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Glacier Bay National Park's Glaciers, A Primer

Curious about Glacier Bay's glaciers? The following paper was written for the National Park Service by Dr. Daniel E. Lawson of the Cold Regions Research and Engineering Laboratory in Hanover, New Hampshire, in 2004. It provides a good primer on the park's tidewater and terrestrial glaciers.


In general, tidewater and terrestrial glaciers in the park have been thinning and slowly receding over the last several decades. Reduced snowfall in their ice-field sources and warmer temperatures during winter, coupled with an apparent reduction in cloud cover and precipitation during the summer, are the probable causes of this trend. Johns Hopkins Glacier is currently the only advancing tidewater glacier on the eastern side of the Fairweather Range, while the LaPerouse Glacier draining from the western side of the Fairweather Range continues to have a relatively stable tidewater margin, being the only glacier in North America that calves periodically directly into the Pacific Ocean. In addition glaciers within Lituya Bay continue to show advance.

Johns Hopkins Glacier continues to advance with Gilman Glacier as a single ice front. The glacier is about 1-mile wide, 250 feet high at the terminus, and 200 feet deep at the water line. It is formed from numerous tributary glaciers, many of which extend 12 or more miles into the surrounding peaks. About 50 medial moraines develop from the joining of these tributary glaciers. The debris in these moraines can be seen in the ice face and extending up-glacier as prominent black bands.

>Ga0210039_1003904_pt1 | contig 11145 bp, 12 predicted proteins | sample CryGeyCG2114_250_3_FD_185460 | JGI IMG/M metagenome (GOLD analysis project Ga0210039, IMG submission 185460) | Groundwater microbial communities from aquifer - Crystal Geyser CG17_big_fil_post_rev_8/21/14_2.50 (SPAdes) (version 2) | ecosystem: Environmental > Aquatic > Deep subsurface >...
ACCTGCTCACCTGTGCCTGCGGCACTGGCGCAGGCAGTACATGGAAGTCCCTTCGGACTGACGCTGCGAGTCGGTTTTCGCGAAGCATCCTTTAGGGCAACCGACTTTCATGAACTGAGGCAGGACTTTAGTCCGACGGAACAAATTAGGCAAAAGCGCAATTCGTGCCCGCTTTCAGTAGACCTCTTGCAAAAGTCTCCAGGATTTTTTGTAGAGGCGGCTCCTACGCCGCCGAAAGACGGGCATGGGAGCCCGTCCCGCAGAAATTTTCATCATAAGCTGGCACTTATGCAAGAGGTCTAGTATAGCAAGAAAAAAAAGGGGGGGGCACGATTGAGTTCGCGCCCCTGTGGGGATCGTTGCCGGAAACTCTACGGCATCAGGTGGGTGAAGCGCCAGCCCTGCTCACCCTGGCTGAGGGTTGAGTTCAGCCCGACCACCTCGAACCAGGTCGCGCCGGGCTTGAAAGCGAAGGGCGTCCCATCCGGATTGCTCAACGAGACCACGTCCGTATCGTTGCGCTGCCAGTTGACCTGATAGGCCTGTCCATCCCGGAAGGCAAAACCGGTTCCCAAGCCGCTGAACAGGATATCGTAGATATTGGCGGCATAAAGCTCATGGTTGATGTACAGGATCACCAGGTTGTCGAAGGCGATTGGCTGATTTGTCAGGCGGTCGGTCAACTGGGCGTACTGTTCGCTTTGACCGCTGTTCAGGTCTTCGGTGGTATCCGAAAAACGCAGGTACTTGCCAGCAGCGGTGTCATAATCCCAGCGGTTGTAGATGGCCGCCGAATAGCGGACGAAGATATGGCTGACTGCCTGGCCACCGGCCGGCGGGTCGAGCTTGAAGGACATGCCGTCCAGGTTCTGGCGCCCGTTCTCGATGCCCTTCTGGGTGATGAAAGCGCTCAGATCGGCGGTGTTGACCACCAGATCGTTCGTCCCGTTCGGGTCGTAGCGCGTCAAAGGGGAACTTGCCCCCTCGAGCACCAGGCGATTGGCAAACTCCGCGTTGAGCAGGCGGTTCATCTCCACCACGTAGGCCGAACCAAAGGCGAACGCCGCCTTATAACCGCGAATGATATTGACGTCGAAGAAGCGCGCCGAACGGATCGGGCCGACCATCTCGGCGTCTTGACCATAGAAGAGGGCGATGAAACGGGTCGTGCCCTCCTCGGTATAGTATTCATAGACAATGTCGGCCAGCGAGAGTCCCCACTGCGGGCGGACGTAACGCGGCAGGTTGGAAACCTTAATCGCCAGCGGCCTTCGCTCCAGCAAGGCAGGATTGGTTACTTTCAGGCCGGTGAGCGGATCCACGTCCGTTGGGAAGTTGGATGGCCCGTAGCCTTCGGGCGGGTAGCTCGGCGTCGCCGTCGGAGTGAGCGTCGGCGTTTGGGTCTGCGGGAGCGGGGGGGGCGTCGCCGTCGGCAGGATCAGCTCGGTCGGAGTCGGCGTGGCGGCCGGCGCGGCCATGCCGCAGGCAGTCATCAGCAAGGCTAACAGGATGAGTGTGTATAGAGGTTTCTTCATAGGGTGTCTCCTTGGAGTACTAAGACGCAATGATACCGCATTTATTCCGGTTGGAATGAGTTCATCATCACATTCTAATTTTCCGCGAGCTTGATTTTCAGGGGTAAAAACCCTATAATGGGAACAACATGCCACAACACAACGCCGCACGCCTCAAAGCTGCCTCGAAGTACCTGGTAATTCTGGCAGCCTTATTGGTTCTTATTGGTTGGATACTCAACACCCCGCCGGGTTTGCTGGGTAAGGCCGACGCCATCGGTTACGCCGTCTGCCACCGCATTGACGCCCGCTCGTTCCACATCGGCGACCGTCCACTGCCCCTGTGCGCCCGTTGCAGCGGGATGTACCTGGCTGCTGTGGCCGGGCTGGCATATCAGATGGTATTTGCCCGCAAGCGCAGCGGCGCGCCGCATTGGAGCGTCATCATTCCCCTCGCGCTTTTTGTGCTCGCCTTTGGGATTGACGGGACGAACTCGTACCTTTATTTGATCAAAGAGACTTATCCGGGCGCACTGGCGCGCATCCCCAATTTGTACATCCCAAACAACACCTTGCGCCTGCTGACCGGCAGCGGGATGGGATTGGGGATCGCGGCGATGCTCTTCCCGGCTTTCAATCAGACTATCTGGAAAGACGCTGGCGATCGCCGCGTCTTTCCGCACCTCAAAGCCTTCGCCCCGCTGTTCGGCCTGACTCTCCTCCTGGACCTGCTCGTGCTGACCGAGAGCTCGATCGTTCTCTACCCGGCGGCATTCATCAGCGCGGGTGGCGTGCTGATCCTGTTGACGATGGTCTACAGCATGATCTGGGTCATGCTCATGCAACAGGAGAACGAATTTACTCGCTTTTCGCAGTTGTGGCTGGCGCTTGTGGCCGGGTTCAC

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Johns Hopkins Glacier, Kurt Repanshek photo.

This debris is transported in and on the ice and released either by melting of the ice face or calving of icebergs into Johns Hopkins Inlet. Melt-water from the glacier is discharged from submarine tunnels or conduits located near both the eastern and western edges of the glacier. Sometimes this water emerges at the inlet surface as fountains. Birds are commonly seen diving and floating where the meltwater upwells along the ice face.


The glacier flows down the main valley at about 3,000 feet per year, or about 8 feet per day, according to observations made in the late 1970s by S. Brown and others. Ice flow rates have not been measured recently. However, Field, Post, Brown, Lawson and others have observed rapid calving and continued ice advance, which suggests little change in flow has occurred since Johns Hopkins began advancing in 1924, about the same time that Grand Pacific Glacier began advancing into Tarr Inlet. Ice flow and terminus advance rates appear to have fluctuated over the last several or more years. Johns Hopkins joined Gilman Glacier at its eastern edge in about 1990. During the decade following this merging of the ice, the two glaciers have separated and joined several times. The two glaciers were once again attached at the eastern edge of Johns Hopkins in 2000 and both are now advancing slowly with a 150 to 200 foot steep ice face where they join.

Of note, Johns Hopkins is characterized by submarine calving -calving below the water surface caused by breaking off of ice from an “ice foot” that extends from the basal part of the glacier. These “basal bergs” rise suddenly and unexpectedly, emerging, sometimes explosively, without warning at the water surface. In late July 2003, submarine calving was extremely active.